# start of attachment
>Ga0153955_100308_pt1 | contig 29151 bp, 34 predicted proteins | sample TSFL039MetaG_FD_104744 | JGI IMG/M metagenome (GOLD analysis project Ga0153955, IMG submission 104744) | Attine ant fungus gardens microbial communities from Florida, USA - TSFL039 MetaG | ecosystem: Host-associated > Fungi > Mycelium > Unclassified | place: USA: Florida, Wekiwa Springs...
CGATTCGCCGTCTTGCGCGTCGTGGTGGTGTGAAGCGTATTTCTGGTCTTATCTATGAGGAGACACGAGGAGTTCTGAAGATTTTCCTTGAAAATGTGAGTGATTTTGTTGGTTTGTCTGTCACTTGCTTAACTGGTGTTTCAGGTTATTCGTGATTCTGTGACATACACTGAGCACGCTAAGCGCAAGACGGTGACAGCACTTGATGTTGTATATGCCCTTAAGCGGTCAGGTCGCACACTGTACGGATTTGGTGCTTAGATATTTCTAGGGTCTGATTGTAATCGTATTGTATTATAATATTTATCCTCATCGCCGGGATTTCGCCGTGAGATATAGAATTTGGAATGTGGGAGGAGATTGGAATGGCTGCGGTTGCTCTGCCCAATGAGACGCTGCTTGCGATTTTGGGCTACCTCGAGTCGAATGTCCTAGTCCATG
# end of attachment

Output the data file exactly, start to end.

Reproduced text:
>Ga0153955_100308_pt1 | contig 29151 bp, 34 predicted proteins | sample TSFL039MetaG_FD_104744 | JGI IMG/M metagenome (GOLD analysis project Ga0153955, IMG submission 104744) | Attine ant fungus gardens microbial communities from Florida, USA - TSFL039 MetaG | ecosystem: Host-associated > Fungi > Mycelium > Unclassified | place: USA: Florida, Wekiwa Springs...
CGATTCGCCGTCTTGCGCGTCGTGGTGGTGTGAAGCGTATTTCTGGTCTTATCTATGAGGAGACACGAGGAGTTCTGAAGATTTTCCTTGAAAATGTGAGTGATTTTGTTGGTTTGTCTGTCACTTGCTTAACTGGTGTTTCAGGTTATTCGTGATTCTGTGACATACACTGAGCACGCTAAGCGCAAGACGGTGACAGCACTTGATGTTGTATATGCCCTTAAGCGGTCAGGTCGCACACTGTACGGATTTGGTGCTTAGATATTTCTAGGGTCTGATTGTAATCGTATTGTATTATAATATTTATCCTCATCGCCGGGATTTCGCCGTGAGATATAGAATTTGGAATGTGGGAGGAGATTGGAATGGCTGCGGTTGCTCTGCCCAATGAGACGCTGCTTGCGATTTTGGGCTACCTCGAGTCGAATGTCCTAGTCCATG